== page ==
zophar53's Blog

Posted on Nov 3rd 2020 at 08:00:00 AM by (zophar53)
Posted under Spooky Plays, RF Jamz, Halloween

I decided I would take a different spin on my Halloween post this year and resurrect a dormant RF Generation topic that looks at the wonderful world of video game music. As we all know, music can play a vital role in setting the tone and atmosphere of a game, just as with movies and TV shows. And few genres are more enhanced by a quality soundscape than horror.

That said, as I was compiling the list of games below, I started to realize that most horror-themed games have soundtracks that are more orchestral and ambient in nature (Dead Space, Alien: Isolation, and Resident Evil VII are three recent examples that come to mind). Interestingly, a lot of the tracks I consider effectively creepy are from games that aren't particularly focused on being scary. But that doesn't mean they can't have a similar effect. Take a look at my list below, and let me know if there are any scary tracks from games that come to mind for you.

The Legend of Zelda - Dungeon theme

We all know this one. Zelda was one of the first epic, semi-directionless quests many of us went on as kids. It didn't take us long to find the first dungeon, but when we did, we were faced with an underground lair and music that gave us chills. It got under your skin in a way that created tension and unease, especially as the dungeons got increasingly larger and more complex. It's a simple tune that still works to this day, even more so with the many community remixes that have expanded on its scope and orchestration. The clip below is one such example. It's still haunting, but gives the track a beautifully dark and fantastical element that makes me think it'd be right at home in a Tim Burton movie.

Fester's Quest - Sewer theme and Building theme

Yeah, I know, everyone hates this game. But the quality of its soundtrack is a hill on which I will forever die. If you can detach the music from the game it's chained to, it definitely has some creepy qualities. Dripping with that hard-hitting, trademark Sunsoft base, the sewer theme effectively invokes a dark, dank underground filled with rats and waste. The mysterious building theme may not be as unnerving as it was for me when I was 10, but I would argue that it still has a mysterious and other-worldly quality about it that works for wandering around the hallway mazes, not knowing when you'll stumble on the alien boss at the end. That boss music, by the way, is a certifiable jam on par with the best you'll ever find on the NES.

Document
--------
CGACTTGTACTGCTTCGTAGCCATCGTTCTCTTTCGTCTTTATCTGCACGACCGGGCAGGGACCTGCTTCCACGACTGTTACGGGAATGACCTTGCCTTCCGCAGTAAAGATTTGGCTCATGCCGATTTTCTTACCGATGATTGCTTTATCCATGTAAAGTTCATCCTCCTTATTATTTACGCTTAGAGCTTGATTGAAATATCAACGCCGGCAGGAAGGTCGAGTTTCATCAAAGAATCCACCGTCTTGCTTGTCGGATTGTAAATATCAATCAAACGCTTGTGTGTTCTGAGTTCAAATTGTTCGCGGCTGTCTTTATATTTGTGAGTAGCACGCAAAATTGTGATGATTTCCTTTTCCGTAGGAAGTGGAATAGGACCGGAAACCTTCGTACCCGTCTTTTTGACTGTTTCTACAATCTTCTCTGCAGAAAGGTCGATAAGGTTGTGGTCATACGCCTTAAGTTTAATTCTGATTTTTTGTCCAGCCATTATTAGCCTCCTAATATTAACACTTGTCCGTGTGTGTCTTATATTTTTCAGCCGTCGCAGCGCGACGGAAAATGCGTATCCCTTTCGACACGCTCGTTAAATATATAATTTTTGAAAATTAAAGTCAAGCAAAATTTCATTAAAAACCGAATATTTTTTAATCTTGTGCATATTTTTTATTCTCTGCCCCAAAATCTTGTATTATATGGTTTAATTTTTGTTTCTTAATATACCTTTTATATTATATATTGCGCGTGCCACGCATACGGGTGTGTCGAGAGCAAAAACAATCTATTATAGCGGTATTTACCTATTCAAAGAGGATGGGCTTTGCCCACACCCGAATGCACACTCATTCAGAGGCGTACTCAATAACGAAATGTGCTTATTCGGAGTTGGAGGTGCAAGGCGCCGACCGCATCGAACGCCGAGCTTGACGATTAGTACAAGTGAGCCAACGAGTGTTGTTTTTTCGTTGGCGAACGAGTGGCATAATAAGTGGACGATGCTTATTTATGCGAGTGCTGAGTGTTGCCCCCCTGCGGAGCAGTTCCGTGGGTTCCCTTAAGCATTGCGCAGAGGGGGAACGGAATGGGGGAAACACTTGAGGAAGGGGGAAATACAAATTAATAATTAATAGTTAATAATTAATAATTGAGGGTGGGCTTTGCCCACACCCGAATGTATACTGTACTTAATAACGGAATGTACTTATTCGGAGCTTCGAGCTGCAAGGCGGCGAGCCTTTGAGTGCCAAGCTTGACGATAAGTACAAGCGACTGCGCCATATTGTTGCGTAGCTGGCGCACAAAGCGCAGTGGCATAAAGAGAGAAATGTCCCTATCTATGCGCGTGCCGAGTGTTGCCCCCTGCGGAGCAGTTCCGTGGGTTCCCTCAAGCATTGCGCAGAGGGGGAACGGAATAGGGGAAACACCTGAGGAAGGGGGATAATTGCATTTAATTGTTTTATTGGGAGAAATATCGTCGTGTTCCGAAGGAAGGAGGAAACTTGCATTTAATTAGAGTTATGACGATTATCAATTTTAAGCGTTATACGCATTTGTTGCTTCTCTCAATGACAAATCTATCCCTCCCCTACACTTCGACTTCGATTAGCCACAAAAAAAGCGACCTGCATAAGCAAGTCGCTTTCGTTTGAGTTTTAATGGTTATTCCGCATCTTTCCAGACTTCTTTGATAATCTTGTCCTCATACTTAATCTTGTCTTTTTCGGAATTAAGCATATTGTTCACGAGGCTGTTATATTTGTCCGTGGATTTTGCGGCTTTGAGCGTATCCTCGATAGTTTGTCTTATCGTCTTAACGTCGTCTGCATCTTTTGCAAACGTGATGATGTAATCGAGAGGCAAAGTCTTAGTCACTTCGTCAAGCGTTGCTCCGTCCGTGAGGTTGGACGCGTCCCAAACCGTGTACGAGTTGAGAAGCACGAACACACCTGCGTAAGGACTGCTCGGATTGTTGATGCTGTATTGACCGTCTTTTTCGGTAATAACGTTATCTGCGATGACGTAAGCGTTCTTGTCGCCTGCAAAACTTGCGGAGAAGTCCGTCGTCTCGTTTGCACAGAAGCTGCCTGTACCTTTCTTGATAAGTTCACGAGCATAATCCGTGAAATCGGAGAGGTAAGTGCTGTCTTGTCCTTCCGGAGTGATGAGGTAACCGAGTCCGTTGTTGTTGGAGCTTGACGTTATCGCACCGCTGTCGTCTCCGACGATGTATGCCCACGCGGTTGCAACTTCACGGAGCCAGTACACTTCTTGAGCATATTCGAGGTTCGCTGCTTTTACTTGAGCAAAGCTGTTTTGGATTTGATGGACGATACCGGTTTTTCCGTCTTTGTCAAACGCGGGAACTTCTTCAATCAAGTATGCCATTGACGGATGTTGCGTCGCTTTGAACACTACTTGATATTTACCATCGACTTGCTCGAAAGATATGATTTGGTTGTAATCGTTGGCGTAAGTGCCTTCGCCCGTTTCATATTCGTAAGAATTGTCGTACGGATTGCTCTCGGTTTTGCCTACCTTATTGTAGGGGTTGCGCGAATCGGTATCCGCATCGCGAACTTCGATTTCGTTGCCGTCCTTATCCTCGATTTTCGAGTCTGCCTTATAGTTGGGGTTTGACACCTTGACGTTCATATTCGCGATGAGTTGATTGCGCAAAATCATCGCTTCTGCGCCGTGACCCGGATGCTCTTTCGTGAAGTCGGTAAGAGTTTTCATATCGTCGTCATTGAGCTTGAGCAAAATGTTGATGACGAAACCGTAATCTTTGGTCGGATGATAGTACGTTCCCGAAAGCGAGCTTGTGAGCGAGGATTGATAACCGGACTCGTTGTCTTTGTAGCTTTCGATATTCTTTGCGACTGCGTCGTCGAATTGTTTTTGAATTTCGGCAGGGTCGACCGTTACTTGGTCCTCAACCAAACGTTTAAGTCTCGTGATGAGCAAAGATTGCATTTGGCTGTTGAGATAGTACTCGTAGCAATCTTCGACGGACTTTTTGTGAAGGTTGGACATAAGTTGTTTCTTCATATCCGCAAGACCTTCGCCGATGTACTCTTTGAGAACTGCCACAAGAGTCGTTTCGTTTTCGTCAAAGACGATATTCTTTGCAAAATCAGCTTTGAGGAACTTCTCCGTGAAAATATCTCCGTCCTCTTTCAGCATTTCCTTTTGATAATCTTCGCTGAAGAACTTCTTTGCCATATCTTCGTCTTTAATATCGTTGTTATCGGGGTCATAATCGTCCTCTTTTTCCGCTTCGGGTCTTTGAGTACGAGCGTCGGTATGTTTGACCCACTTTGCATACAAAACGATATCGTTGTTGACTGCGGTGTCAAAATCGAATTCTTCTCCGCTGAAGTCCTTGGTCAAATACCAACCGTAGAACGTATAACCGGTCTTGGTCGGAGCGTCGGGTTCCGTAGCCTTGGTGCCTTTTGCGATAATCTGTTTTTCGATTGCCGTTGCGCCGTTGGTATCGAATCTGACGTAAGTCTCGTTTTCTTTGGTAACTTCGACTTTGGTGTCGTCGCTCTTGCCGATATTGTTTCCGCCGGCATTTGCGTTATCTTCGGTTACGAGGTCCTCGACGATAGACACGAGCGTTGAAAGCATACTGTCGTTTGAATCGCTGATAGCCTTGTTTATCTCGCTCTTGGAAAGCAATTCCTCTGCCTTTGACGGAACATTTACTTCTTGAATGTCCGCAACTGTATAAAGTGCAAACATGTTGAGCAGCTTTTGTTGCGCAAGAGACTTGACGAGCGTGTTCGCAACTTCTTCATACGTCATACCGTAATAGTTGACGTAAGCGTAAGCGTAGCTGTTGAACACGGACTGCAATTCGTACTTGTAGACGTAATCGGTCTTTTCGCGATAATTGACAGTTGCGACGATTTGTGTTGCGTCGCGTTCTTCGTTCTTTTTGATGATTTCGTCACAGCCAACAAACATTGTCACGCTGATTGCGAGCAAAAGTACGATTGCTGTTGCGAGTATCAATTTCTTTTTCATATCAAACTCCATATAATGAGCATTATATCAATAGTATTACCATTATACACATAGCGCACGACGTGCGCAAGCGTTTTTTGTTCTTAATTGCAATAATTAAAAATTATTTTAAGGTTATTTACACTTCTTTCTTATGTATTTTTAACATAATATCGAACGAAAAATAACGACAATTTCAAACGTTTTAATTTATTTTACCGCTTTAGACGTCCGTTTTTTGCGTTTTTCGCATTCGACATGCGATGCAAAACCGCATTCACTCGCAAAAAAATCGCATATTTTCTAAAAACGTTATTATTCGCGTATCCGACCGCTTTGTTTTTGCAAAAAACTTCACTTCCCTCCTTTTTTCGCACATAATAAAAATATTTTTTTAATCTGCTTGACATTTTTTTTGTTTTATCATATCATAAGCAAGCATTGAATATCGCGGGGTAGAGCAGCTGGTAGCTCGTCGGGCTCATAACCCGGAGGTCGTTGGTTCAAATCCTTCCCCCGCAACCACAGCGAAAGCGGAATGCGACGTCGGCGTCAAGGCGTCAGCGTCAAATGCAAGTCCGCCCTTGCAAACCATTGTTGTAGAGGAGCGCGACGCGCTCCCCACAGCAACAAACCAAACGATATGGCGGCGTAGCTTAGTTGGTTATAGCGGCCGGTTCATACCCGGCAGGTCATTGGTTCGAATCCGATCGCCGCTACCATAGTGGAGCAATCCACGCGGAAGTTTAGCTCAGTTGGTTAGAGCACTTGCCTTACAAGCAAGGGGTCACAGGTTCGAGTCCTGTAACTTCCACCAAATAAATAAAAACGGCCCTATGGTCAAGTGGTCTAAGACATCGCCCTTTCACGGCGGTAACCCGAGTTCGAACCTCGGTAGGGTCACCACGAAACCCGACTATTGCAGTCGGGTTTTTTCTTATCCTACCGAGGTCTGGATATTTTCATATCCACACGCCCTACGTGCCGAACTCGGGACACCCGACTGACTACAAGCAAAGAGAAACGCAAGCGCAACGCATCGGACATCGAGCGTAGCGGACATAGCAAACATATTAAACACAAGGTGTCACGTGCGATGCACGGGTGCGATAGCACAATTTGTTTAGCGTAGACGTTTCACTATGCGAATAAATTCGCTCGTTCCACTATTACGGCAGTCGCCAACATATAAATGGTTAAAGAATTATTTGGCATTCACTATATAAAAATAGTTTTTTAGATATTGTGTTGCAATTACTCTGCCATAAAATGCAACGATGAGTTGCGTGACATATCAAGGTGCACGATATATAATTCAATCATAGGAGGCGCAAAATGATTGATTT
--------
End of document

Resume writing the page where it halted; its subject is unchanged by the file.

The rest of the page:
Friday the 13th - Cabin theme

While I will unapologetically admit to being a Fester's Quest defender, this is a game who's quality I will not dispute. Like much of LJN's NES output, Friday the 13th isn't even hot garbage. It's wet, stinky, filthy garbage you shouldn't touch with a 10-foot pole. Literally the only good thing about it is this track. It's unsettling as all get out, and deserves to be in a much better game. It invokes the game's namesake film, and is just the kind of tone that brings to mind wandering around Camp Crystal Lake at night with a hockey mask-laden, machete-carrying killer on the loose.

Super Castlevania IV - Prologue theme

There are so many Castlevania tracks I could've put on this list. Bloody Tears and Vampire Killer are the big favorites, and those are indeed fantastic tunes. But for me, seeing this game as one of my first experiences with the then-new SNES, elevated this franchise in a way I was totally unprepared for. The opening crawl slows things down with a cemetary, sweeping fog, and a song that not only showcased the SNES' superior sound chip, but set an eerie ambiance for the adventure to follow. Bloody Tears is possibly my favorite Castlevania track, but no other song from this series fills me with dread like this one.

Super Metroid soundtrack

I tried to narrow this selection down to one track, but I just couldn't. Another early example of the SNES totally eclipsing the abilities of its predecessor, this game took Metroid and elevated it in every conceivable way. From the very first moment, the soundtrack is haunting. It starts with horror movie-esque tones without a melody, and as Samus' visor comes into frame to give us the prologue, a tension-building melody is joined by choral elements. Something has gone very wrong, and we're not exactly sure what. It reminds me of the vibe I got from Aliens as they land on LV-426 with no signs of life, human or otherwise. It's the fear of the unknown, not knowing when the moment you know is coming will actually drop. While a few tracks present more as the adventures of a brave soldier, the themes of intrigue coupled with mystery and tension continue throughout the entire soundtrack as you slowly delve deeper into the world of Zebes.